Sergey Tarasov - stock.adobe.com
The growing use of public cloud services in Asia-Pacific (APAC) has not only drawn cloud suppliers to the region, but also integration platform players who provide the glue that ties cloud services together in a multi-cloud and hybrid IT environment.
One such company is Dell Boomi, which specialises in cloud-based integration, application programming interface (API) management and master data management used by enterprises in cloud migration, as well as to connect legacy systems to the cloud.
Additionally, enterprises have taken to Dell Boomi’s services to integrate on-premise Oracle systems to NetSuite’s cloud-based applications, said William Fu, managing director of Dell Boomi in Asia.
The success that Dell Boomi – which is scoring nearly six new customers a day for the past 12 months – has had so far has led it to cast its sights on Southeast Asia after it launched operations in 2016 in Australia, one of the most mature cloud markets in APAC.
“We’ve been accelerating our business at very high double-digit, triple-digit numbers over the past three years,” said Michael Evans, managing director of Dell Boomi in Asia-Pacific and Japan.
“And certainly, while we started building some of that core business, we unquestionably started in ANZ [Australia and New Zealand] because of the maturity of the market in terms of digital transformation and adoption of cloud.
“Singapore was the next obvious market because we thought it was the next fastest accelerating part of Southeast Asia. We’ve expanded into Hong Kong on that trend, as well as Japan as a separate business,” he added.
Dell Boomi’s Singapore office was set up just over a year ago and is being staffed by 20 employees. It counts about 20 customers across Southeast Asia in a range of industries including logistics and telecommunications, according to Fu.
“Not only did we wish we were here earlier, a lot of the customers that we met had expressed the same thing, and that they wouldn’t have invested in another other company,” Fu said.
Speaking to Computer Weekly from Australia, Evans singled out Dell Boomi’s customer retention rate of around 98% – a feat he claimed was testament to the value that customers were getting from the company.
“So, we’ve made sure – particularly in the APAC region – that as we’ve grown, we’ve invested heavily in all the things that customers need to ensure their success. That means support, engineering, professional services and partners to ensure customers get value out of our platform.”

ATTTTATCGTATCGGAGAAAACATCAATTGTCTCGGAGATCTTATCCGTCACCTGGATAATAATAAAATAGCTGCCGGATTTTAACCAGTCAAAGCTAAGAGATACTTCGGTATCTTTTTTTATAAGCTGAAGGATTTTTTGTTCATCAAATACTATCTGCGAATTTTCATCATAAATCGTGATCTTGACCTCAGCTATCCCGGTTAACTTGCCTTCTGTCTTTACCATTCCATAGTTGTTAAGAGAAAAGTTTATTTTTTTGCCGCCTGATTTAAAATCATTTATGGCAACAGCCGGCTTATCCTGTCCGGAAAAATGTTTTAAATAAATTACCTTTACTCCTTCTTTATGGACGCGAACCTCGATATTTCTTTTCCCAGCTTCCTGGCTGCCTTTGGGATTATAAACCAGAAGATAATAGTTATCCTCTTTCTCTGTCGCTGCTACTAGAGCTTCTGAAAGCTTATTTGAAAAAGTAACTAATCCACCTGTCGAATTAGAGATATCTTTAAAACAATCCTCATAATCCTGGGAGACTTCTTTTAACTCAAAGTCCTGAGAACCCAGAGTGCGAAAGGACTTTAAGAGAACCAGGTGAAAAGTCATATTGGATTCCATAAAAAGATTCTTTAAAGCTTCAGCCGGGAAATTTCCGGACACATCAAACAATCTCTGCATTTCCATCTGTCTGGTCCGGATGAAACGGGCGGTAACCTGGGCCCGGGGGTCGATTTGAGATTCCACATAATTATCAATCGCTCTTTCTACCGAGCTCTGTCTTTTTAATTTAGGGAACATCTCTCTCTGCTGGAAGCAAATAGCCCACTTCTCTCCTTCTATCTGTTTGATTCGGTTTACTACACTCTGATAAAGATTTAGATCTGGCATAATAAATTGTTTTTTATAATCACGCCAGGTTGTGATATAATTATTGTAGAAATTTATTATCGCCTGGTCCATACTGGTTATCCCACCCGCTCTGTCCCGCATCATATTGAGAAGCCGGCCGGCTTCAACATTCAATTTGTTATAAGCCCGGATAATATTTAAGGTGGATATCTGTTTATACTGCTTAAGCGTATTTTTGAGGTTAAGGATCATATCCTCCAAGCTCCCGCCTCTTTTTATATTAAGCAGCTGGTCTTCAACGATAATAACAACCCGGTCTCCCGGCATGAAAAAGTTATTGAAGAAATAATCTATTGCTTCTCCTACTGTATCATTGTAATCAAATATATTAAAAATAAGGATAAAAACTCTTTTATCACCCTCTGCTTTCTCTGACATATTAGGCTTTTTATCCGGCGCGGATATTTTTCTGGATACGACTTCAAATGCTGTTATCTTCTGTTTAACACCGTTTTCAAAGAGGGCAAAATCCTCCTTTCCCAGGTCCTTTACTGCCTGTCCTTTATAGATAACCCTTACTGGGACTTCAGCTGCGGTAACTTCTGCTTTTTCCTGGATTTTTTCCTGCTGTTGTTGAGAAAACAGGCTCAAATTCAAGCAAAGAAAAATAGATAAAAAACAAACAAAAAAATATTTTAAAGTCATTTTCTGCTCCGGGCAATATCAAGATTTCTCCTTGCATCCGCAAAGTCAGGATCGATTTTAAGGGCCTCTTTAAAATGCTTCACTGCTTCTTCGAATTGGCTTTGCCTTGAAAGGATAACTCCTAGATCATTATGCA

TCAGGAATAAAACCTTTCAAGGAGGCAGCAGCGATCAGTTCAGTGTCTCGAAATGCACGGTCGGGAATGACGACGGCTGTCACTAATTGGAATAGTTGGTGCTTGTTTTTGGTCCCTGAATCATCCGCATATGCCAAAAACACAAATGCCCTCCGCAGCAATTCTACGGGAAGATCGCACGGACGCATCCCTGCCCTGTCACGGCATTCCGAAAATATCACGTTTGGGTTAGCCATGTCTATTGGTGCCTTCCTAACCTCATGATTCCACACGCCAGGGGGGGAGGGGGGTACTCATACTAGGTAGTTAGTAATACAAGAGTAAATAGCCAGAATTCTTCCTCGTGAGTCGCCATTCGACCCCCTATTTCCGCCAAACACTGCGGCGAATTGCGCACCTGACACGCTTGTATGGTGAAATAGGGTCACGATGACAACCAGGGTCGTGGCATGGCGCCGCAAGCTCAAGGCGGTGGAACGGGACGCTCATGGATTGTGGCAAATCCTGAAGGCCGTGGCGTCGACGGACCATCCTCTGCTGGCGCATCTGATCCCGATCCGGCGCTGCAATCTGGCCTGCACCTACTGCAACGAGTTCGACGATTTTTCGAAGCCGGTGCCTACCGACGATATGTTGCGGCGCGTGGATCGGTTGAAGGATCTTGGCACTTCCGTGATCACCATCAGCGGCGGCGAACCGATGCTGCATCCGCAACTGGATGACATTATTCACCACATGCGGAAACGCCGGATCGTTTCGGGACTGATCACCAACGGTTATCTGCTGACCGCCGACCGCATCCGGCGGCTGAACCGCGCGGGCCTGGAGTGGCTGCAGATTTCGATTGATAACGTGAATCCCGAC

Evans does not think business application suppliers will try to lock their customers into their platform by restraining API development, a move that could potentially limit the work that Dell Boomi and its rivals such as Informatica and Salesforce’s Mulesoft can do for enterprises.
He said from a best-of-breed perspective, an application provider will increasingly strive to provide a good customer relationship management or financial system, so they would want to provide integration points to connect with an enterprise’s existing systems.
As with any software supplier, Dell Boomi is not going it all alone, having built up a network of resellers, referrers, alliance players and managed service providers that are using its technology, so they can focus on higher-value consulting work.
“Our partners are very strategic to us as a cloud business,” Evans said. “They contribute an enormous percentage of our growth and they help us scale regionally and globally to meet the needs of our customers.”
According to Research and Markets, the integration platform-as-a-service (iPaaS) market is expected to grow from $528m in 2016 to nearly $3bn by 2021, representing a compound annual growth rate of 41.5%.
The APAC market for iPaaS is poised to grow the fastest globally by the end of the forecast period, driven by the need for advanced integration services, as well as a growing number of cloud-based workloads across the region.
Read more about cloud computing in APAC
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